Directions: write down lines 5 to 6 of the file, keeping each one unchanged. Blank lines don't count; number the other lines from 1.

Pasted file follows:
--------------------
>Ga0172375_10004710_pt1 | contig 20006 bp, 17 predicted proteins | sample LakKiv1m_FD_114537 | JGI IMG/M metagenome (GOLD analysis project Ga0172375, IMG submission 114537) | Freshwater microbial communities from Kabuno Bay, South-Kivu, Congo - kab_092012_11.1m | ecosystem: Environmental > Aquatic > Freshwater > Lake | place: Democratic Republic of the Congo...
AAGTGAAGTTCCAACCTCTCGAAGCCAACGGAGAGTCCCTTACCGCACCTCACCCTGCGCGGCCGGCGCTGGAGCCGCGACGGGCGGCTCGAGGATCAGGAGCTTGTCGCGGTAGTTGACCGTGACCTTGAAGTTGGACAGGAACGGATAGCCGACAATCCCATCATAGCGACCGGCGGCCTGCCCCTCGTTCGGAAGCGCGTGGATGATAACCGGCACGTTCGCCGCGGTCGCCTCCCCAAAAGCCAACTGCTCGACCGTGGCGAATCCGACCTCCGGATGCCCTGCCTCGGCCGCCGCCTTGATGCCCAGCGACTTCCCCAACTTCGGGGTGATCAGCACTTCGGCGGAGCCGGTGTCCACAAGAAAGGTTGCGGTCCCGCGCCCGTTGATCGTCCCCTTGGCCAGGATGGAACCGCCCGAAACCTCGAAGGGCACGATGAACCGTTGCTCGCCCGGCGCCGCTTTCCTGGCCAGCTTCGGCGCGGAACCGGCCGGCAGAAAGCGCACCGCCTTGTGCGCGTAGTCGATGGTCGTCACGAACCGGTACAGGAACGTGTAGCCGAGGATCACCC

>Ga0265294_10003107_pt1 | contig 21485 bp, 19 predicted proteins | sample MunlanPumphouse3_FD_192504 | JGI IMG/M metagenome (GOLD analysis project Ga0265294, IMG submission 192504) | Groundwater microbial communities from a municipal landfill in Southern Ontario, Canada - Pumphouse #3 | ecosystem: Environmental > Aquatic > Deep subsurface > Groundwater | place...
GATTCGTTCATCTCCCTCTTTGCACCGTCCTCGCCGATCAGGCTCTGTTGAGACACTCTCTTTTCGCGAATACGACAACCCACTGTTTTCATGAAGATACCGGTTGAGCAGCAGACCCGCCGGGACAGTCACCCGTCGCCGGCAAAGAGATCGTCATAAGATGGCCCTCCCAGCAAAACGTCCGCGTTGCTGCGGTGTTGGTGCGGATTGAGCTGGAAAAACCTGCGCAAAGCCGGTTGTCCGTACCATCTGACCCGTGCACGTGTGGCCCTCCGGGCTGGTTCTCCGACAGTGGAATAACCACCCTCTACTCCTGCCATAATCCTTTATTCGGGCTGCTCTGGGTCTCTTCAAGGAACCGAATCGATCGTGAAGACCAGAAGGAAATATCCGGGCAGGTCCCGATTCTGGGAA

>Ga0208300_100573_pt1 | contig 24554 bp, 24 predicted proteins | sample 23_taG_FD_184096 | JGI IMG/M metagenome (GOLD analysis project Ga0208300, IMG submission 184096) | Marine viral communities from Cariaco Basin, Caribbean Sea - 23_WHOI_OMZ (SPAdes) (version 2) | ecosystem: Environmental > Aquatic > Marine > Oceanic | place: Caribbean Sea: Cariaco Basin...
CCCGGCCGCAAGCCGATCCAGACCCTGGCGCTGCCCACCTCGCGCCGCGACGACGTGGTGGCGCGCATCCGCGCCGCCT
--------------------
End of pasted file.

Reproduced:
>Ga0208300_100573_pt1 | contig 24554 bp, 24 predicted proteins | sample 23_taG_FD_184096 | JGI IMG/M metagenome (GOLD analysis project Ga0208300, IMG submission 184096) | Marine viral communities from Cariaco Basin, Caribbean Sea - 23_WHOI_OMZ (SPAdes) (version 2) | ecosystem: Environmental > Aquatic > Marine > Oceanic | place: Caribbean Sea: Cariaco Basin...
CCCGGCCGCAAGCCGATCCAGACCCTGGCGCTGCCCACCTCGCGCCGCGACGACGTGGTGGCGCGCATCCGCGCCGCCT